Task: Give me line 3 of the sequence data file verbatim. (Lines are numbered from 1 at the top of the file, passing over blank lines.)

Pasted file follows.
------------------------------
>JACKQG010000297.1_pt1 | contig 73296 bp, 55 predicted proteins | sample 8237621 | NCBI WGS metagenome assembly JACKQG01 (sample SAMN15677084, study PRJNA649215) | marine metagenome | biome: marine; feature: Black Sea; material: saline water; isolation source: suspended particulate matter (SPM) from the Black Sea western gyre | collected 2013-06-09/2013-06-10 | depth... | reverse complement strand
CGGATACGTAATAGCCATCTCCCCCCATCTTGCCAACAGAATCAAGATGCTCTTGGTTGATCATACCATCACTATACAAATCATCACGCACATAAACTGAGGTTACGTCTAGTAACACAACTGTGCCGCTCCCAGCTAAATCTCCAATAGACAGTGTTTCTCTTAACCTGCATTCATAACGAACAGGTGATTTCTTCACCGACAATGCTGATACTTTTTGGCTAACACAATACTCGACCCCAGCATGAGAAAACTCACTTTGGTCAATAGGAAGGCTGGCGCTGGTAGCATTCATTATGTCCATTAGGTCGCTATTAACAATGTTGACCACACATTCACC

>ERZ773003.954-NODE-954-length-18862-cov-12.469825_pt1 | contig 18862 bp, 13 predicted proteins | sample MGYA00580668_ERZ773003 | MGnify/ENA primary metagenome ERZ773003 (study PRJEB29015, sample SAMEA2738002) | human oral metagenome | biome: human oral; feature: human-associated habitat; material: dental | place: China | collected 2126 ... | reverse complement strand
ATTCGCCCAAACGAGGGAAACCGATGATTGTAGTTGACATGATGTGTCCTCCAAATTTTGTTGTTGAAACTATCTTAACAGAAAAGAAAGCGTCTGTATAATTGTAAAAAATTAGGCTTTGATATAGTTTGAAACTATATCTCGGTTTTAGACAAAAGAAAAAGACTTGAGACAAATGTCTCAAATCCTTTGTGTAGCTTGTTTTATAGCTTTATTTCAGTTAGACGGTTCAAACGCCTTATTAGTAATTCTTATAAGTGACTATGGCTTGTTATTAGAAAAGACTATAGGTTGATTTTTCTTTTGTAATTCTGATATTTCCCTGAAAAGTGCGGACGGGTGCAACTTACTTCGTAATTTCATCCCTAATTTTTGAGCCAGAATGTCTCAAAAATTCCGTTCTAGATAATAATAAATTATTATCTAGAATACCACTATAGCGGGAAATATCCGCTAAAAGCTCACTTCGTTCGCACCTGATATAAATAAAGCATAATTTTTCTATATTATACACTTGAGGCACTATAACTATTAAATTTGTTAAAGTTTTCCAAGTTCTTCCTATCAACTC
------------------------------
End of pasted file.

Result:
>ERZ773003.954-NODE-954-length-18862-cov-12.469825_pt1 | contig 18862 bp, 13 predicted proteins | sample MGYA00580668_ERZ773003 | MGnify/ENA primary metagenome ERZ773003 (study PRJEB29015, sample SAMEA2738002) | human oral metagenome | biome: human oral; feature: human-associated habitat; material: dental | place: China | collected 2126 ... | reverse complement strand